Tuesday, 15 October 2013

Still more about rates of abuse among home educated children

Debating with home educating parents can, on occasion, be like wading through treacle! As soon as you laboriously  establish one point, the terms of the argument change and you find yourself back to square one and arguing over a relatively minor point which you thought had already been conceded. 

Unfortunately, I do not have a great deal of time today to spend on this  blog, so I shall limit myself to one or two main points. The first of these is to observe that I hope we now agree that children with special needs and disabilities are more likely to be abused and neglected by their parents? I gave quite a few references for this yesterday; research ranging from America to Malawi, Turkey to Norway and even some from this country. I am therefore assuming that the debate now centres around the percentage of children with special needs in the home educated population of Britain.

As i say, I shall be going into this in greater depth in a day or two, but I will mention that one of those commenting here suggested that my own estimate of 25%, based on the available evidence, was hopelessly out and that the real figure would be more like 10%. Let us take that figure and see what the implications are for it.

Rates of abuse of children with special educational needs are, on average four times higher than for those without. This abuse is carried out by their parents at home. However, the rates vary, according to whether the special need is physical or intellectual. Almost without exception, the home educated children with special needs whom one encounters and learns of are not in wheelchairs, nor are they deaf or blind. They have what are broadly termed learning difficulties. The rates of abuse in that case are higher, ranging between five and seven times the rate of children without such difficulties. Let us work with the lower figure.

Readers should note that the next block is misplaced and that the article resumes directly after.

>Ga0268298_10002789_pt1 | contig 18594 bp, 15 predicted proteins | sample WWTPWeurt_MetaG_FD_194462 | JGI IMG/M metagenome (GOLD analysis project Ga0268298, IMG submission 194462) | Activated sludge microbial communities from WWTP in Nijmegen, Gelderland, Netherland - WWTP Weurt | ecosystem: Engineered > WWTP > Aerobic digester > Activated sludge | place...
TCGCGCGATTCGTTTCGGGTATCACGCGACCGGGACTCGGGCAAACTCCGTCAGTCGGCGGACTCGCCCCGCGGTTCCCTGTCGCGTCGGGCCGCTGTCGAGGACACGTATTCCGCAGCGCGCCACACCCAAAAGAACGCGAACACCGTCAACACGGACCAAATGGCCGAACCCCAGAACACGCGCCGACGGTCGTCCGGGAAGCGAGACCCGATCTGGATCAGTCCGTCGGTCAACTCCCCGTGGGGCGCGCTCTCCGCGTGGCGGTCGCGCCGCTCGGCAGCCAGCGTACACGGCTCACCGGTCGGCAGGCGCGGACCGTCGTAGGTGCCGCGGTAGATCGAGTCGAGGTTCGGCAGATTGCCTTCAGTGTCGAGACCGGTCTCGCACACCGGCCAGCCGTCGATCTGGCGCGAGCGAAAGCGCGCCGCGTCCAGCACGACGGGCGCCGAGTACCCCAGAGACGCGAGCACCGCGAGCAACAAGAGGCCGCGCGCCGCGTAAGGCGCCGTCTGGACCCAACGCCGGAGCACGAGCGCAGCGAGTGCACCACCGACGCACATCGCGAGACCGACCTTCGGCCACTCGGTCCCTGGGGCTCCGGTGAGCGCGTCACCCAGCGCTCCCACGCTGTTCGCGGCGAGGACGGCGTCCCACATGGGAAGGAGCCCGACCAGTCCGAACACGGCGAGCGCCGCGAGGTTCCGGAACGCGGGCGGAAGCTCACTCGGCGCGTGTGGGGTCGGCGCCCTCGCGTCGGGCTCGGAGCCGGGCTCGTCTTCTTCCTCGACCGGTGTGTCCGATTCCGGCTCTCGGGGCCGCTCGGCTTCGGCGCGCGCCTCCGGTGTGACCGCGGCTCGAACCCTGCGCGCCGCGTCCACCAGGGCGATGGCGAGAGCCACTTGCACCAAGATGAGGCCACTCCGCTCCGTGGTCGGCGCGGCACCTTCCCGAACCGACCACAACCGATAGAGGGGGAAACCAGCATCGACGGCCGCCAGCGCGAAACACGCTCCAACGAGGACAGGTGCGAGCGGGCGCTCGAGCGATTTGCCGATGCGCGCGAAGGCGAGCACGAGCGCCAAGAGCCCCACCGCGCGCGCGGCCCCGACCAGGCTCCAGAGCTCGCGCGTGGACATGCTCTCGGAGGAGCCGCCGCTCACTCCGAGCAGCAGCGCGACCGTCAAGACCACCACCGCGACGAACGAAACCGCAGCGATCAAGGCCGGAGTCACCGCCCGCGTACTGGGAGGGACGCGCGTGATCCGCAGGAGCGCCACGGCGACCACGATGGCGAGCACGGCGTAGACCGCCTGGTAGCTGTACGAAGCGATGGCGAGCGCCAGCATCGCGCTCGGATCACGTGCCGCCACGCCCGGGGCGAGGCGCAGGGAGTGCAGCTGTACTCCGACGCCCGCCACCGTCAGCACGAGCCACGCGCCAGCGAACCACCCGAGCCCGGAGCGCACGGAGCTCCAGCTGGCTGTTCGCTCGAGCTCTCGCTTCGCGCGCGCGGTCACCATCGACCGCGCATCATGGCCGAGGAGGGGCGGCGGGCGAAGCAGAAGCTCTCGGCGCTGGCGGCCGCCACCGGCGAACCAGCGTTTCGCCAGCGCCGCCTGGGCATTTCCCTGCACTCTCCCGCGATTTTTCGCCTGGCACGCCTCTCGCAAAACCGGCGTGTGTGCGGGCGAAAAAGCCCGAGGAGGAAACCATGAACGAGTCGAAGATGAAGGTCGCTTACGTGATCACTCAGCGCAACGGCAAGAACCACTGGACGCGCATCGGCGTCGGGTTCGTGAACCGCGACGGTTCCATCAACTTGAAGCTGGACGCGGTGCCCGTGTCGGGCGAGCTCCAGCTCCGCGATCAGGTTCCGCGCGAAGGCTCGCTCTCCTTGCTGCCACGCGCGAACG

There is great controversy about the actual rates of abuse among ordinary children, a debate into which we need not go. Let us call it  X  victims per hundred children. In a groups of 1000 children without special needs, this rate would run at 10X. I hope this makes sense! Now let us assume that home educated children have no special needs. Their rate of abuse would also run at 10X. So far, so good. let us now make the assumption that somebody commenting here yesterday did, that only 10% of home educated children have special needs. Let us also take it that these needs are almost without exception, intellectual and not physical needs. Now for the sum. The 90% of home educated children without special needs will have 9X victims of abuse among them. The 10% with special needs will have 5X victims of abuse. Adding those figures together, tells us that overall, 1000 home educated children will have 14X victims  of abuse, in comparison with the 1000 children without special needs. In short, that group would have a 40% higher rate of abuse than 1000 children with no special needs. I hope everybody has followed that, because it is all that I have time for today.


  1. My recollection was that we established yesterday that we did not know how many home educated children there were, how many of them had special needs or disabilities and what those special needs or disabilities might be.